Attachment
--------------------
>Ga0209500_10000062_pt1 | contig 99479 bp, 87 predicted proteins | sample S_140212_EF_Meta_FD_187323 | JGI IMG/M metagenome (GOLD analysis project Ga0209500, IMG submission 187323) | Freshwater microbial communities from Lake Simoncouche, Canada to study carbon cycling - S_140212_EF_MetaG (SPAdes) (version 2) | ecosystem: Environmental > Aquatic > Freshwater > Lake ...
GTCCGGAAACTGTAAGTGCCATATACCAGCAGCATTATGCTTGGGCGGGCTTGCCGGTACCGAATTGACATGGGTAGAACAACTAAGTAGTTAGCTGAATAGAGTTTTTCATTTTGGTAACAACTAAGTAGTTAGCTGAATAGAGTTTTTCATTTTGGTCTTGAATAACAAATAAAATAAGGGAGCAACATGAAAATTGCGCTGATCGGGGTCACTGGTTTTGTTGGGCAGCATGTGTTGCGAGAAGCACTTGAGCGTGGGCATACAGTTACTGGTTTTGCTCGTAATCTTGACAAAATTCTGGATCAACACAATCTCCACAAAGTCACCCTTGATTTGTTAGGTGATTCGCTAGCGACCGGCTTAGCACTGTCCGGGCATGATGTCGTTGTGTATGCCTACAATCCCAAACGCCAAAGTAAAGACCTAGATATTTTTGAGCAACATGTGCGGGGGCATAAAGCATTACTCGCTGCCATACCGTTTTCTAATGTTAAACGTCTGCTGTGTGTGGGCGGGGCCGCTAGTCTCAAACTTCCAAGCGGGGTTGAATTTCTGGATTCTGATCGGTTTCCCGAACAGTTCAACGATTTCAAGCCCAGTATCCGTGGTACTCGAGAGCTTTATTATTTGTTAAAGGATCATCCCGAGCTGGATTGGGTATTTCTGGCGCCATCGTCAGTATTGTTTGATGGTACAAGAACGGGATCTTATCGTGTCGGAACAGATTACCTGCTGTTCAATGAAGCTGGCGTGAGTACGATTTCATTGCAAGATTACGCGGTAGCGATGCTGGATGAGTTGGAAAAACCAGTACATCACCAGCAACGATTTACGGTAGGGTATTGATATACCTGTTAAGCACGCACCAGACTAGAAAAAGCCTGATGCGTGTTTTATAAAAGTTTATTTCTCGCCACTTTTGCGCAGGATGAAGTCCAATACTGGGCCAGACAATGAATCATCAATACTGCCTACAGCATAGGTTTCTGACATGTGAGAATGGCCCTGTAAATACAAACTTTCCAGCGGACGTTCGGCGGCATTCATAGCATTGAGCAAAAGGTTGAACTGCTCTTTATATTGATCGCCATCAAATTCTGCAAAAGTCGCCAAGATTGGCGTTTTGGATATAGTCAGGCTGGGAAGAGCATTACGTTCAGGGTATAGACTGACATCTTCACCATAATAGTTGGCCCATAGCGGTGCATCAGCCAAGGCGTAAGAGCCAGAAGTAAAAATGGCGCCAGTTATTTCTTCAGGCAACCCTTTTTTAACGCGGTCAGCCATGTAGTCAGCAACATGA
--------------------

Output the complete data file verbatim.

>Ga0209500_10000062_pt1 | contig 99479 bp, 87 predicted proteins | sample S_140212_EF_Meta_FD_187323 | JGI IMG/M metagenome (GOLD analysis project Ga0209500, IMG submission 187323) | Freshwater microbial communities from Lake Simoncouche, Canada to study carbon cycling - S_140212_EF_MetaG (SPAdes) (version 2) | ecosystem: Environmental > Aquatic > Freshwater > Lake ...
GTCCGGAAACTGTAAGTGCCATATACCAGCAGCATTATGCTTGGGCGGGCTTGCCGGTACCGAATTGACATGGGTAGAACAACTAAGTAGTTAGCTGAATAGAGTTTTTCATTTTGGTAACAACTAAGTAGTTAGCTGAATAGAGTTTTTCATTTTGGTCTTGAATAACAAATAAAATAAGGGAGCAACATGAAAATTGCGCTGATCGGGGTCACTGGTTTTGTTGGGCAGCATGTGTTGCGAGAAGCACTTGAGCGTGGGCATACAGTTACTGGTTTTGCTCGTAATCTTGACAAAATTCTGGATCAACACAATCTCCACAAAGTCACCCTTGATTTGTTAGGTGATTCGCTAGCGACCGGCTTAGCACTGTCCGGGCATGATGTCGTTGTGTATGCCTACAATCCCAAACGCCAAAGTAAAGACCTAGATATTTTTGAGCAACATGTGCGGGGGCATAAAGCATTACTCGCTGCCATACCGTTTTCTAATGTTAAACGTCTGCTGTGTGTGGGCGGGGCCGCTAGTCTCAAACTTCCAAGCGGGGTTGAATTTCTGGATTCTGATCGGTTTCCCGAACAGTTCAACGATTTCAAGCCCAGTATCCGTGGTACTCGAGAGCTTTATTATTTGTTAAAGGATCATCCCGAGCTGGATTGGGTATTTCTGGCGCCATCGTCAGTATTGTTTGATGGTACAAGAACGGGATCTTATCGTGTCGGAACAGATTACCTGCTGTTCAATGAAGCTGGCGTGAGTACGATTTCATTGCAAGATTACGCGGTAGCGATGCTGGATGAGTTGGAAAAACCAGTACATCACCAGCAACGATTTACGGTAGGGTATTGATATACCTGTTAAGCACGCACCAGACTAGAAAAAGCCTGATGCGTGTTTTATAAAAGTTTATTTCTCGCCACTTTTGCGCAGGATGAAGTCCAATACTGGGCCAGACAATGAATCATCAATACTGCCTACAGCATAGGTTTCTGACATGTGAGAATGGCCCTGTAAATACAAACTTTCCAGCGGACGTTCGGCGGCATTCATAGCATTGAGCAAAAGGTTGAACTGCTCTTTATATTGATCGCCATCAAATTCTGCAAAAGTCGCCAAGATTGGCGTTTTGGATATAGTCAGGCTGGGAAGAGCATTACGTTCAGGGTATAGACTGACATCTTCACCATAATAGTTGGCCCATAGCGGTGCATCAGCCAAGGCGTAAGAGCCAGAAGTAAAAATGGCGCCAGTTATTTCTTCAGGCAACCCTTTTTTAACGCGGTCAGCCATGTAGTCAGCAACATGA